Words from a Cumberland Community Food Leader

Today was the first day of CFL training.

No, I’m not preparing to play professional football… I assume football and me would end with my person being injured, concussed, or possibly hung up in traction.

The CFL I’m referring to is Nova Scotia’s new Community Food Leader Certificate Program, and for those who know me, this program makes a lot more sense. Here’s a link for those who want more information.


Hi my name is Mandy, I’m a chef/farmer/writer, who is passionate about all things food, from cow to steak on a plate, and I’m here to guide you through my personal development, as I work my way to being a Community Food Leader.

The CFL program differs from person to person. Alex, Megan, Nicole, Tina, Karen, Gloria, and I, are all there to strive towards a different end goal. We each had to choose a food project that we would work on throughout the course. For some it’s becoming the community garden coordinator, or expanding on their position of co-ordinator, for another it’s striving for the successful completion of a crock-pot culinary workshop program, and someone else is hoping to work at becoming a farmer, where she can teach others how to grow their own food.

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Above:  Left to right:  Alex, Megan, Mandy, Nicole

My goal is to create and deliver a series of workshops that revolve around food preservation, all while keeping a focus on maintaining nutritive values and flavour, as well as being safe for consumption. I plan to tie into the Farm to Food Bank program here in Amherst with the Food Bank to Pantry program.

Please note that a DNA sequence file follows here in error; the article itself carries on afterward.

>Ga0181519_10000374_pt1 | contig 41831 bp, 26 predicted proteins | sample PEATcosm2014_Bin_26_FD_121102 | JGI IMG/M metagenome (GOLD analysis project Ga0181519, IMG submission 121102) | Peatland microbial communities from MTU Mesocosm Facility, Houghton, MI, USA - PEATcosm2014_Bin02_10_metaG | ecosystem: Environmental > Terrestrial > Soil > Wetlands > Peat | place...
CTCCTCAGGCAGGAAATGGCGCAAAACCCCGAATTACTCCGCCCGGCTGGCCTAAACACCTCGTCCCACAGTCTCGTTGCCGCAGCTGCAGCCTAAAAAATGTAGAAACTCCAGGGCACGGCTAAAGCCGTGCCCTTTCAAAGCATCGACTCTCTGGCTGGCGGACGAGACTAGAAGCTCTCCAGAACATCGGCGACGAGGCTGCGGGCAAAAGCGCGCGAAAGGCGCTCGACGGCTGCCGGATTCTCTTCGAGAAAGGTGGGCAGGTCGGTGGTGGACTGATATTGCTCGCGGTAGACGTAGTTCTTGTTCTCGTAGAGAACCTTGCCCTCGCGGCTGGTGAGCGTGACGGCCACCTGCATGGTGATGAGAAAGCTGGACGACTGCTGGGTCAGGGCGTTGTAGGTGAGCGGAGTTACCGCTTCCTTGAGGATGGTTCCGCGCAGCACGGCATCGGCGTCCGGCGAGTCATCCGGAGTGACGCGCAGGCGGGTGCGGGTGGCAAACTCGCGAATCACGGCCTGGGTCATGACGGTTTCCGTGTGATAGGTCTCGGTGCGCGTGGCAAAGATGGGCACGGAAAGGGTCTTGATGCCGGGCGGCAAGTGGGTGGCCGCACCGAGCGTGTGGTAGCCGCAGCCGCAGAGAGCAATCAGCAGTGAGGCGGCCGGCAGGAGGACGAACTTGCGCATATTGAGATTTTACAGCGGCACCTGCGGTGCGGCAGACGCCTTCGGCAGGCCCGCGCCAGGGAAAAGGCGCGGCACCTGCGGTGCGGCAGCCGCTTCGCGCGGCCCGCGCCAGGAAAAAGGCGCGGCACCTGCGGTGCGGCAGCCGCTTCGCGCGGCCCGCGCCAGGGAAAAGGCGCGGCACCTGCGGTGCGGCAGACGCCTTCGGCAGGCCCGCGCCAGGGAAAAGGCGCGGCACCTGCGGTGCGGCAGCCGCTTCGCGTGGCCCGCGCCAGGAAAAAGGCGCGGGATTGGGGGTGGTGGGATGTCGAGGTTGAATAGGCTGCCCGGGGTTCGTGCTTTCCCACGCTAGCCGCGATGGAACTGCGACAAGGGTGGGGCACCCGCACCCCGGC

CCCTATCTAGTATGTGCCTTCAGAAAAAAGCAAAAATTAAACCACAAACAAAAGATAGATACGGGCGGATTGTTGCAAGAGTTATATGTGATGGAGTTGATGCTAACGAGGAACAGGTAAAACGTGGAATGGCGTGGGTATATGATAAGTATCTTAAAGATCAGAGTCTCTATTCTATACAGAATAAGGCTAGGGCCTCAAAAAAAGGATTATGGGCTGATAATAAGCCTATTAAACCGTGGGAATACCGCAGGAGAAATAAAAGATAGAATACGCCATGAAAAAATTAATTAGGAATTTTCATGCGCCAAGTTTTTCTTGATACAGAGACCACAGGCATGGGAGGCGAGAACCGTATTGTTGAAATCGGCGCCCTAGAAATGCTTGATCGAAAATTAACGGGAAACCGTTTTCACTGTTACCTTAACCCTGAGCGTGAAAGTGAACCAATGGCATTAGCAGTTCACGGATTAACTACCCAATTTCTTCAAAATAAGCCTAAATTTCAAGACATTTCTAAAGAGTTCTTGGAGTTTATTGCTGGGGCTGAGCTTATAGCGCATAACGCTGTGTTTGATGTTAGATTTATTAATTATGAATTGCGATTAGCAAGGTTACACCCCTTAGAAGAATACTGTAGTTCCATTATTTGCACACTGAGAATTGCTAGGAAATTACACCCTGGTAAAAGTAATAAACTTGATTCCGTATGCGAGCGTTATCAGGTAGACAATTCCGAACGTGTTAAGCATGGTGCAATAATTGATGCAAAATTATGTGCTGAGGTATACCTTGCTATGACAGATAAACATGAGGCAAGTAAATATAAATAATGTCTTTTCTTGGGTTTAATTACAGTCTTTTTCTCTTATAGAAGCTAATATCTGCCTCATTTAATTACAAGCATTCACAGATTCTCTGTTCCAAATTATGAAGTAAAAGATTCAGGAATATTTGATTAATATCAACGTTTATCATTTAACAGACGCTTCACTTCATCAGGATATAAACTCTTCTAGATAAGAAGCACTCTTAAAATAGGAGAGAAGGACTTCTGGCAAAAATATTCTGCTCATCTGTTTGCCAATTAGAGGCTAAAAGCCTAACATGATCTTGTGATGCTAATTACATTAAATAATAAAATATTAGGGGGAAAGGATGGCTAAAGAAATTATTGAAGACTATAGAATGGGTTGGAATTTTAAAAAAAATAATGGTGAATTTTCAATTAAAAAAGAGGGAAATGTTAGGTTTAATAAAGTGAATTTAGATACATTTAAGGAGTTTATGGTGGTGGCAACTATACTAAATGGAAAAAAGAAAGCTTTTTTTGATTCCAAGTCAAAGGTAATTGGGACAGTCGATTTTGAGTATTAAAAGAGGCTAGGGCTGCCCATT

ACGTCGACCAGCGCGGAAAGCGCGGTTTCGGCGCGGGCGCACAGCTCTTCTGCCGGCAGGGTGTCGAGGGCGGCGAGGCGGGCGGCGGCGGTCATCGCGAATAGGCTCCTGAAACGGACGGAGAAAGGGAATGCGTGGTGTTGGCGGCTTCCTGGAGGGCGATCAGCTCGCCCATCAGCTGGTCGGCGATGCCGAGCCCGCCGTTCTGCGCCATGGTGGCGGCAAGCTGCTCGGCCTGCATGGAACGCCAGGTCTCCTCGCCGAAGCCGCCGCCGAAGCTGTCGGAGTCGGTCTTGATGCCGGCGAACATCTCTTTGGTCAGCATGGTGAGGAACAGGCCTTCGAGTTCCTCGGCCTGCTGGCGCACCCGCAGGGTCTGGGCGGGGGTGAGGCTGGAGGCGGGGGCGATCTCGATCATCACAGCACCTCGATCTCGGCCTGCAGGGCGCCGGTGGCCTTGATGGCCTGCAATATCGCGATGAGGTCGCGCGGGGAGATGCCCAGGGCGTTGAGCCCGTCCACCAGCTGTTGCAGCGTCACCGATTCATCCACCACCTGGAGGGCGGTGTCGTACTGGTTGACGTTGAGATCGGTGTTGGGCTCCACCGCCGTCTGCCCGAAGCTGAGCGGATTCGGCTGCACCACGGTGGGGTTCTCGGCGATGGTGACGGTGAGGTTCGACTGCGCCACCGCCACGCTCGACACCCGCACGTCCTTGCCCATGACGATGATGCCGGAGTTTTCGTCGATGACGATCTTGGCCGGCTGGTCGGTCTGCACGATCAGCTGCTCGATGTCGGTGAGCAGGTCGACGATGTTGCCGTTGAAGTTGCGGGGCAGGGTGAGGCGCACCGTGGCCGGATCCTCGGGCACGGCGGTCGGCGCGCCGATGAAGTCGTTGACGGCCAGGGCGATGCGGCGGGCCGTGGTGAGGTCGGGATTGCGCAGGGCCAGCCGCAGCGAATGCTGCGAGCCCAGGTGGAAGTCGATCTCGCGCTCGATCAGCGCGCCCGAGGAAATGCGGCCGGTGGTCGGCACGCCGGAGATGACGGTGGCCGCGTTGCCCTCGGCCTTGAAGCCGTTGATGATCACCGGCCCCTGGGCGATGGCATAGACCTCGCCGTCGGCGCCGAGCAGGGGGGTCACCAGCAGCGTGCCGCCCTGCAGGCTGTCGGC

I hope to share the knowledge I’ve learned from my recently completed Master Food Preserver course with the public, as canning, pickling, fermenting, and pressure canning, seem to be skills weren’t shared as readily through a few generations.

The new group of soon-to-be CFL’s met up at Maggie’s Place in Amherst. It’s a wonderful location and they are letting us use their venue for the inaugural roll out of the CFL program.  Thanks Maggie’s Place!!!

Our first class was a lot about of getting to know one another, learning about each other’s goals, and talking about food sovereignty. It was a breath of fresh air to sit around a table with people as passionate about food, food security, and gardening, as I am.

As we settled in with coffees and snacks, we took care of some paperwork, getting to know one another as we chatted and joked with each other. Our first activity, or icebreaker I guess it could be called was interesting. We used cards to talk about what being a Community Food Leader meant to us. The cards had pretty images on it, fantasy-style, with strange, if any meaning, instead of words, and we were asked to choose a card and describe to the group why it elicited feelings of leadership, or why we felt had a connection to the card.